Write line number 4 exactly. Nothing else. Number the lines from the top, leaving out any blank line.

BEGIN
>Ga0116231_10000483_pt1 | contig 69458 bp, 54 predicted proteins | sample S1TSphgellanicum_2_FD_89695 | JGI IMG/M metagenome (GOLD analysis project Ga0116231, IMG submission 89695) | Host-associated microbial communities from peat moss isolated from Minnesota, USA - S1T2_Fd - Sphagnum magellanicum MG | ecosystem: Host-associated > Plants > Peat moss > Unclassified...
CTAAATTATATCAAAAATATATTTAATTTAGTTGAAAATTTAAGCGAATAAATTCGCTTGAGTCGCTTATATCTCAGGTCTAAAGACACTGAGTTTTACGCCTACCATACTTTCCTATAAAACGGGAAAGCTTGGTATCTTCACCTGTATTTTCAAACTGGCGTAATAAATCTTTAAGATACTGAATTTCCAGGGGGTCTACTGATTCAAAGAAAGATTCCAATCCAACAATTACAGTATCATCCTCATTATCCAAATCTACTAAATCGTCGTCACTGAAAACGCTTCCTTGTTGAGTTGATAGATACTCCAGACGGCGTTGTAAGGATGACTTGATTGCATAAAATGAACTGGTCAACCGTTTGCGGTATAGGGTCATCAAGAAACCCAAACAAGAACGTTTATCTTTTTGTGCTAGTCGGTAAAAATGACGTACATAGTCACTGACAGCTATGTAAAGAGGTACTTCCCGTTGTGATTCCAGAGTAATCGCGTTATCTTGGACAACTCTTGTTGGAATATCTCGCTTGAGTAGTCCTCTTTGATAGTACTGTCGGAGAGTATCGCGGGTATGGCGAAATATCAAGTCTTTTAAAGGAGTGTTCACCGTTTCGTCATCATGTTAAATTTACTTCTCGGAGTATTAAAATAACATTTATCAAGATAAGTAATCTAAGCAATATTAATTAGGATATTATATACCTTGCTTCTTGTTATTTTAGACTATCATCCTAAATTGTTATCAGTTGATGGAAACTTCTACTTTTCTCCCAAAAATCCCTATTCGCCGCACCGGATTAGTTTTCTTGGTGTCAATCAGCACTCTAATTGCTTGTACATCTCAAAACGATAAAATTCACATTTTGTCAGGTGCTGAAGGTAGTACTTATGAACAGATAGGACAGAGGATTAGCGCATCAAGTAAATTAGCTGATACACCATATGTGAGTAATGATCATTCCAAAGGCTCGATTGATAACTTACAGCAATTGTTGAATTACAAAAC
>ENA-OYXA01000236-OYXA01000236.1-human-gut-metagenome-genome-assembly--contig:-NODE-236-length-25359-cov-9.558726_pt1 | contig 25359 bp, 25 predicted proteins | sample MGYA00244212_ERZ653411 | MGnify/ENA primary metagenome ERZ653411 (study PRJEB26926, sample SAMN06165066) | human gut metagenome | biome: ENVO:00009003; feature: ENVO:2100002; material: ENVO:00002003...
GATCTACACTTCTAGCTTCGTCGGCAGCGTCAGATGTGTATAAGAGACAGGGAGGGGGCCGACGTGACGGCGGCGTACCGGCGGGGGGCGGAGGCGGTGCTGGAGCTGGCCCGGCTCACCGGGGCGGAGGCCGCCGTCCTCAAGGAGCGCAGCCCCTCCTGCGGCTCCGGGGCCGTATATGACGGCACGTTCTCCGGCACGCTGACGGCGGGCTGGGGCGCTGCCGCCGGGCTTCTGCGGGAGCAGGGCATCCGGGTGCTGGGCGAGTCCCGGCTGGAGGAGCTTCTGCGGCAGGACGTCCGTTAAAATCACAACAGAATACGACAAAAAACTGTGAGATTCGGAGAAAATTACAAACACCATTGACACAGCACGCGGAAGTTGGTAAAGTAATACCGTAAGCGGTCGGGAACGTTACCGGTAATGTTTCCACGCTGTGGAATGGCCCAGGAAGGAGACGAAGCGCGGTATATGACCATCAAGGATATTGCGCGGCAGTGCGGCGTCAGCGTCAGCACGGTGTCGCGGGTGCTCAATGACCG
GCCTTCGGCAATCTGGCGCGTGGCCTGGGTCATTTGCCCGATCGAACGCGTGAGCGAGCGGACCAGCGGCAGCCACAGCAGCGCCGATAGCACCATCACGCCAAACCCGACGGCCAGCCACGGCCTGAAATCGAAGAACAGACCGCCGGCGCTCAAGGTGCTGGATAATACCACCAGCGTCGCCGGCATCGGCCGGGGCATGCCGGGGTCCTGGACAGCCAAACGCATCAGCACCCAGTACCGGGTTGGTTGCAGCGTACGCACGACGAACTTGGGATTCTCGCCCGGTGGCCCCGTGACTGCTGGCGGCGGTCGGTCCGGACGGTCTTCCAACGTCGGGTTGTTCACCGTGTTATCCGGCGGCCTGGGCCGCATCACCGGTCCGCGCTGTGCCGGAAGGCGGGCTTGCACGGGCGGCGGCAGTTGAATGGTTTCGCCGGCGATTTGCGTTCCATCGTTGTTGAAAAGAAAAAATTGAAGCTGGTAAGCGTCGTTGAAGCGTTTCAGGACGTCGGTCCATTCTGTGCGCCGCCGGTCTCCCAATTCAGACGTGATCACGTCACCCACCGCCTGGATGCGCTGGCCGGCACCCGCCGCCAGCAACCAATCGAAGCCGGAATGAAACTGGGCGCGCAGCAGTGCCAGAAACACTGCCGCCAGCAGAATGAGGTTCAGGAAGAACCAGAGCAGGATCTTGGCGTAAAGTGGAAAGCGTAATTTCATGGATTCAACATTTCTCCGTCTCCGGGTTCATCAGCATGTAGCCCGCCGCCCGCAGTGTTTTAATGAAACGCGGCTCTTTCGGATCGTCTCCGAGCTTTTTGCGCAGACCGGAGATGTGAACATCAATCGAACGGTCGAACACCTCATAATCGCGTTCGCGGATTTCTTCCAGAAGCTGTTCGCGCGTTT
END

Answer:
GATCTACACTTCTAGCTTCGTCGGCAGCGTCAGATGTGTATAAGAGACAGGGAGGGGGCCGACGTGACGGCGGCGTACCGGCGGGGGGCGGAGGCGGTGCTGGAGCTGGCCCGGCTCACCGGGGCGGAGGCCGCCGTCCTCAAGGAGCGCAGCCCCTCCTGCGGCTCCGGGGCCGTATATGACGGCACGTTCTCCGGCACGCTGACGGCGGGCTGGGGCGCTGCCGCCGGGCTTCTGCGGGAGCAGGGCATCCGGGTGCTGGGCGAGTCCCGGCTGGAGGAGCTTCTGCGGCAGGACGTCCGTTAAAATCACAACAGAATACGACAAAAAACTGTGAGATTCGGAGAAAATTACAAACACCATTGACACAGCACGCGGAAGTTGGTAAAGTAATACCGTAAGCGGTCGGGAACGTTACCGGTAATGTTTCCACGCTGTGGAATGGCCCAGGAAGGAGACGAAGCGCGGTATATGACCATCAAGGATATTGCGCGGCAGTGCGGCGTCAGCGTCAGCACGGTGTCGCGGGTGCTCAATGACCG